Industry’s bright spots were Canada and China where foodservice traffic increased, NPD’s foodservice market research relayed. China’s foodservice traffic increased by 13%, thanks in large part to that nation’s economic recovery and increased consumer confidence, while Canada’s improved by 2%.
Countries with the steepest traffic declines in the second quarter include Italy, Japan, and Spain, according to NPD’s CREST, which tracks commercial foodservice usage in Canada, China, France, Germany, Italy, Japan, Spain, United Kingdom and United States. Spending increased, at least slightly, in the US, Canada, UK, Germany and China. Experiencing flat traffic, Japan was the only country with a measurable decline in the amount spent per person.
“Around the world, most of our analysts describe their economic environment and industry performance as ‘not so good, but not as bad as it was before’,” said Bob O’Brien, senior vice president of global foodservice at NPD. “This amounts to faint hope for a broader environment of robust health.”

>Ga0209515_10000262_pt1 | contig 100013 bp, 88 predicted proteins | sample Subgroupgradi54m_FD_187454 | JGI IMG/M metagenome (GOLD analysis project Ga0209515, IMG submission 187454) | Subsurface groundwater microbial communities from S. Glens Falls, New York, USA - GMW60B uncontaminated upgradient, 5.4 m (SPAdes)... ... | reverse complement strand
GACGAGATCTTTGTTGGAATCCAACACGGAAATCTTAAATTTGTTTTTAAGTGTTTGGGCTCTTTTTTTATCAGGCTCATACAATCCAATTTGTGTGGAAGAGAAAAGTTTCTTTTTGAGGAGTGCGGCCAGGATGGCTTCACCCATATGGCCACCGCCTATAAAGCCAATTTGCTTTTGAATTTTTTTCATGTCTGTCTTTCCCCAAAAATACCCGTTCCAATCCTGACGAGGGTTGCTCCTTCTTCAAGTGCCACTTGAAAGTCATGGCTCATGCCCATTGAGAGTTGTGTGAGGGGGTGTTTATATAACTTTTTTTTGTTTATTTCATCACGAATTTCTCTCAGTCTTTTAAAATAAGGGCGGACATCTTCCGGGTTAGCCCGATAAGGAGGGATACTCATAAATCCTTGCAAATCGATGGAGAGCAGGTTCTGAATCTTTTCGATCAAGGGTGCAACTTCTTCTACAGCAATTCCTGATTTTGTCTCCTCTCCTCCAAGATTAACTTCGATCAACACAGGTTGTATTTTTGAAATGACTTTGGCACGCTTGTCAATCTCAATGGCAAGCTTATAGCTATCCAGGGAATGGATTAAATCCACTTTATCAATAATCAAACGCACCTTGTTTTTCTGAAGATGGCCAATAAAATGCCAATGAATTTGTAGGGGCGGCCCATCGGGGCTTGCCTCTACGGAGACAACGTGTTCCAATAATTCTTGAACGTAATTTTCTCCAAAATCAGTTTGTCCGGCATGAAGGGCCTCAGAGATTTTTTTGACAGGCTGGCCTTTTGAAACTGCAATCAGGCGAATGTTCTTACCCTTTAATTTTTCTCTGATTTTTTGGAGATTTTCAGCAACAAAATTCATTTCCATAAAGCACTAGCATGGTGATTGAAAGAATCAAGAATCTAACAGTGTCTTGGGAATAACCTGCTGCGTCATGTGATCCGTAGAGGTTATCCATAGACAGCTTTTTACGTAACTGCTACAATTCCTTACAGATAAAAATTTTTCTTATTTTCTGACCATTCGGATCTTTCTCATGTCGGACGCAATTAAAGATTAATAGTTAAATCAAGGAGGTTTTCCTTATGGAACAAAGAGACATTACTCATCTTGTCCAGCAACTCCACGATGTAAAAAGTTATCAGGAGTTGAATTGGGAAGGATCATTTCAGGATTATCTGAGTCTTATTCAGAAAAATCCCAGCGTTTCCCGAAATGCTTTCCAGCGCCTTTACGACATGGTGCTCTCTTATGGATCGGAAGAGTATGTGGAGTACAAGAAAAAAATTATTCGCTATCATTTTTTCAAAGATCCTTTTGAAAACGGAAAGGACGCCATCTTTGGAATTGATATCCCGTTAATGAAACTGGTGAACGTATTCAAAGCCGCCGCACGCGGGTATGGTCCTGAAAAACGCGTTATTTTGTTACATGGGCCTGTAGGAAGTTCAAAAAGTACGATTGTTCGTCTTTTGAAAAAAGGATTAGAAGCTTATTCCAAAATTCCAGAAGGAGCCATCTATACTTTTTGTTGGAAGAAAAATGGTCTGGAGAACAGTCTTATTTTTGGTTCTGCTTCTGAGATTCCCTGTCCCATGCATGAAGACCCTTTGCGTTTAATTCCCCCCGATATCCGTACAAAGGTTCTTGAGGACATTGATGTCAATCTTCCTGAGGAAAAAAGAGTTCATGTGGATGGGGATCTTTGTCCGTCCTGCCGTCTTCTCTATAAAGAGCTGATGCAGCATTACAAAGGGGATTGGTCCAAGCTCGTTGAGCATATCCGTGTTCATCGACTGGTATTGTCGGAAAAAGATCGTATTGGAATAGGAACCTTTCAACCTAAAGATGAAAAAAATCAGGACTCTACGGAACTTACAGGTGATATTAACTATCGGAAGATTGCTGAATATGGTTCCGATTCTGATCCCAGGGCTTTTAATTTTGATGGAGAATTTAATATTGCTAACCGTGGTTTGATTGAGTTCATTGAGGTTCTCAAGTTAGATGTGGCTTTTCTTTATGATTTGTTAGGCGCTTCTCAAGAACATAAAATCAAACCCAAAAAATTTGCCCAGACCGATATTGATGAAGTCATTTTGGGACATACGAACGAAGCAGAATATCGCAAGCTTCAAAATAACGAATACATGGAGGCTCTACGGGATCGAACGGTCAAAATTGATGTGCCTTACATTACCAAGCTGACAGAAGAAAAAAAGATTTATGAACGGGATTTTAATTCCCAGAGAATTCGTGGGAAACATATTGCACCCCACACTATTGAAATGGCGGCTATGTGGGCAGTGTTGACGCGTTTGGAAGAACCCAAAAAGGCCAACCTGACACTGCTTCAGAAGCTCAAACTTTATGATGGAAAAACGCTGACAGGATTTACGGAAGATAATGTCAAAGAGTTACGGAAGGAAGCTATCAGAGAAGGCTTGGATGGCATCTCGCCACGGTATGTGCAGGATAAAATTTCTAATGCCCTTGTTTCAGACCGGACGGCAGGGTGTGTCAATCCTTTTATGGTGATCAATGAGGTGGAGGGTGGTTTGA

Although Western quick-service restaurants play a small role in China, NPD finds foodservice booming in the eight major Chinese cities it tracks. The 14% increase in traffic was primarily driven by visit frequency.
“Chinese foodservice consumers cautiously increased their restaurant visits and new visitors started to dine out,” said Christina Ma, NPD manager, China foodservice. “Visits to western quick service restaurants increased significantly as consumers switched from full service to quick-service restaurants.”
The increase in consumer spending at foodservice outlets for two consecutive quarters in the UK reflected the country’s somewhat improving economy.
“Although traffic was still down for most foodservice segments except quick-service, the rate of decline in the second quarter was slower than the first quarter,” said Guy Fielding, NPD director of business development, UK foodservice. “The travel and leisure foodservice segment and full-service restaurants saw the rate of visit declines halved.”